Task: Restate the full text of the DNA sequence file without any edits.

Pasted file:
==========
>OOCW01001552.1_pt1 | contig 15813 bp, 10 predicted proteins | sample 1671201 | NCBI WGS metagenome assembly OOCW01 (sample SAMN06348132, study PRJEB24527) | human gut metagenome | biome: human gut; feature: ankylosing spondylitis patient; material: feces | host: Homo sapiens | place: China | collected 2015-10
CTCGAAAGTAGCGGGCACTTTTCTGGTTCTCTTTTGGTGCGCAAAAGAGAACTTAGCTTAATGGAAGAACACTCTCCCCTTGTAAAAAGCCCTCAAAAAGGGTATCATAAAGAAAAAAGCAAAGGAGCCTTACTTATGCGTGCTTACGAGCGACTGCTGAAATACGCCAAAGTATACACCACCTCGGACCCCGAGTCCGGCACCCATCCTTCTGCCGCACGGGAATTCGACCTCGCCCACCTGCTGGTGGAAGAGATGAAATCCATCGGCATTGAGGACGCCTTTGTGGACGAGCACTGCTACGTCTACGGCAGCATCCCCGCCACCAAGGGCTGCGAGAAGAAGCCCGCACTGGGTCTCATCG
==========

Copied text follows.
>OOCW01001552.1_pt1 | contig 15813 bp, 10 predicted proteins | sample 1671201 | NCBI WGS metagenome assembly OOCW01 (sample SAMN06348132, study PRJEB24527) | human gut metagenome | biome: human gut; feature: ankylosing spondylitis patient; material: feces | host: Homo sapiens | place: China | collected 2015-10
CTCGAAAGTAGCGGGCACTTTTCTGGTTCTCTTTTGGTGCGCAAAAGAGAACTTAGCTTAATGGAAGAACACTCTCCCCTTGTAAAAAGCCCTCAAAAAGGGTATCATAAAGAAAAAAGCAAAGGAGCCTTACTTATGCGTGCTTACGAGCGACTGCTGAAATACGCCAAAGTATACACCACCTCGGACCCCGAGTCCGGCACCCATCCTTCTGCCGCACGGGAATTCGACCTCGCCCACCTGCTGGTGGAAGAGATGAAATCCATCGGCATTGAGGACGCCTTTGTGGACGAGCACTGCTACGTCTACGGCAGCATCCCCGCCACCAAGGGCTGCGAGAAGAAGCCCGCACTGGGTCTCATCG